Friday – Jesus’ Last Breath
Isaiah 52v13-14: See, my servant will act wisely he will be raised and lifted up and highly exalted. Just as there were many who were appalled at him his appearance was so disfigured beyond that of any man and his form marred beyond human likeness-
Isaiah 53v10-11: Yet it was the LORD’s will to crush him and cause him to suffer, and though the LORD makes his life a guilt offering, he will see his offspring and prolong his days, and the will of the LORD will prosper in his hand. After the suffering of his soul, he will see the light of life and be satisfied by his knowledge my righteous servant will justify many, and he will bear their iniquities.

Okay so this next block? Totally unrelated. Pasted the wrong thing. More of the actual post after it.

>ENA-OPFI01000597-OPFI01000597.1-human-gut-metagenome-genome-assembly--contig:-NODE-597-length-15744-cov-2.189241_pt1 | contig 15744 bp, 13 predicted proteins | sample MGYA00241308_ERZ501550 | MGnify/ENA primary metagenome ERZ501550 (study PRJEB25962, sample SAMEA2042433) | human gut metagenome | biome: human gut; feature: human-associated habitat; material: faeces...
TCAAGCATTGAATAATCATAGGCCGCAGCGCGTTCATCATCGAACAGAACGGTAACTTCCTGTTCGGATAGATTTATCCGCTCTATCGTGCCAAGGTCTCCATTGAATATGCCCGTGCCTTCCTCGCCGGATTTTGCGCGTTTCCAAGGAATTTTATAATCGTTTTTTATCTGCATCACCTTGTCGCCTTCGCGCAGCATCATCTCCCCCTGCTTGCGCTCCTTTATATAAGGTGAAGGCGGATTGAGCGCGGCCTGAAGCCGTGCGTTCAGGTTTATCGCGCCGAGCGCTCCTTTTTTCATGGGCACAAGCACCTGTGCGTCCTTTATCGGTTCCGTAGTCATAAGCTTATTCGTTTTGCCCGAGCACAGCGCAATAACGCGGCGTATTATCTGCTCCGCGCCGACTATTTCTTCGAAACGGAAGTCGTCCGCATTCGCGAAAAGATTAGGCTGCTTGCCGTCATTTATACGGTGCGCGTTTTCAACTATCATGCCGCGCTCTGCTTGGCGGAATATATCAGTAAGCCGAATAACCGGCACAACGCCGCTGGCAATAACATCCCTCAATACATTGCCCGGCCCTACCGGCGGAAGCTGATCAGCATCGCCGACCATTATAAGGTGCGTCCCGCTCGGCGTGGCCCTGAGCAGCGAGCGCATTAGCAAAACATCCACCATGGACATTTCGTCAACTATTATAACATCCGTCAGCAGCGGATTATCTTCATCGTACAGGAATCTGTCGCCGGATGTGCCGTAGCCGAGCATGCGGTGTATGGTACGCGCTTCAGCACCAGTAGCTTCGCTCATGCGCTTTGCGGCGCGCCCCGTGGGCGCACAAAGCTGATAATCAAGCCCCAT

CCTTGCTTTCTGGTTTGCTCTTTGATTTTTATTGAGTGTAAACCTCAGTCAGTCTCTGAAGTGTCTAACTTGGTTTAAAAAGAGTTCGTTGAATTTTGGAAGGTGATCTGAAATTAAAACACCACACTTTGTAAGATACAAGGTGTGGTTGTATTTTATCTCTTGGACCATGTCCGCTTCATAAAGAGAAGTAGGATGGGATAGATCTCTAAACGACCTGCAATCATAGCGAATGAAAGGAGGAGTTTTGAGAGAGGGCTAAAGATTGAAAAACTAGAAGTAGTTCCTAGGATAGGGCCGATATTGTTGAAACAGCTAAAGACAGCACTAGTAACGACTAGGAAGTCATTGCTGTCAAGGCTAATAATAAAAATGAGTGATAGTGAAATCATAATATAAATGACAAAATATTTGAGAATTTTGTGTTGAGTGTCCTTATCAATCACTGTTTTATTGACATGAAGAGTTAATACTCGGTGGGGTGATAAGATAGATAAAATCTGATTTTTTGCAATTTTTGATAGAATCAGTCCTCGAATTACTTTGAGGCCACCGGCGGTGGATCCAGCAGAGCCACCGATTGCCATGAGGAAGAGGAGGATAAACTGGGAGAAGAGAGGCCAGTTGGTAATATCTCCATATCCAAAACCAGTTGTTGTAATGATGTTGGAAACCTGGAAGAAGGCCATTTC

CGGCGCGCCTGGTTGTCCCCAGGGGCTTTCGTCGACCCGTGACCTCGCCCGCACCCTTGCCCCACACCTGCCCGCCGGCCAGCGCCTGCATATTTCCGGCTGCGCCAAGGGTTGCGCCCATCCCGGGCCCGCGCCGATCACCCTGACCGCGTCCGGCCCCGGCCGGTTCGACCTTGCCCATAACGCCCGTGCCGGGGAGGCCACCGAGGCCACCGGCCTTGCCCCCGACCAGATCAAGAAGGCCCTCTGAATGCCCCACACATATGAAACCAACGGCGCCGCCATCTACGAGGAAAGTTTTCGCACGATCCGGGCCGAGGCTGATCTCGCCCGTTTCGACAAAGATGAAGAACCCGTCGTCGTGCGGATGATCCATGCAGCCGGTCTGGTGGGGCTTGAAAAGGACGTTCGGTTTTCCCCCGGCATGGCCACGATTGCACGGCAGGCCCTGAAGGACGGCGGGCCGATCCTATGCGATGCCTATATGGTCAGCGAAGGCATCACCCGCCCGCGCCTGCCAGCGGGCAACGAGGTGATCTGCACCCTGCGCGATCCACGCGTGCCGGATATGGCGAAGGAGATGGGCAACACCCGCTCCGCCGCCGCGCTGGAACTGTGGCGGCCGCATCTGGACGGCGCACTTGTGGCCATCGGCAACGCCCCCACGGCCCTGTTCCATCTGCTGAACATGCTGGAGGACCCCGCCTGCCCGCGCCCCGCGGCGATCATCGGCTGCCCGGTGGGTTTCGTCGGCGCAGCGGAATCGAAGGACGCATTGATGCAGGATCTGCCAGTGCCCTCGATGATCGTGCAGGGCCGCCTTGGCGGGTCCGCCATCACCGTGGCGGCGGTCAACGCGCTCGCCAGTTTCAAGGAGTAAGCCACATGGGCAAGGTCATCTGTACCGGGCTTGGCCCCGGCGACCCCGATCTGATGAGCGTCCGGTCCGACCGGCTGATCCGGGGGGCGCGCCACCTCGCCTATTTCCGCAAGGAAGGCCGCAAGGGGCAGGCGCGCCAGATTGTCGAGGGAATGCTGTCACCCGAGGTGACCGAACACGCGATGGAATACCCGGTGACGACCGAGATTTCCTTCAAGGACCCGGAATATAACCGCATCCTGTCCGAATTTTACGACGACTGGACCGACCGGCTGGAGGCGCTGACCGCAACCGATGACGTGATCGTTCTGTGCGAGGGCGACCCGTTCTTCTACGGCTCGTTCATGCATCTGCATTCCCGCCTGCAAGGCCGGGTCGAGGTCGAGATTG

Those words were spoken of the coming Messiah, by the prophet Isaiah centuries before Jesus Christ. Together we have looked at during this Easter series, Jesus’ mission and identity and have placed Him as the Messiah spoken about throughout the Old Testament, including Isaiah. We have looked at Jesus’ last teaching, last prayers and the events of his last night. Following his betrayal he is now facing trial in a Roman court, being interrogated by Pontius Pilate. Now, as we look together briefly at John 19, let us see what happened to Jesus Christ – His condemnation, crucifixion, death and burial.
Thursday – Jesus’ Last Night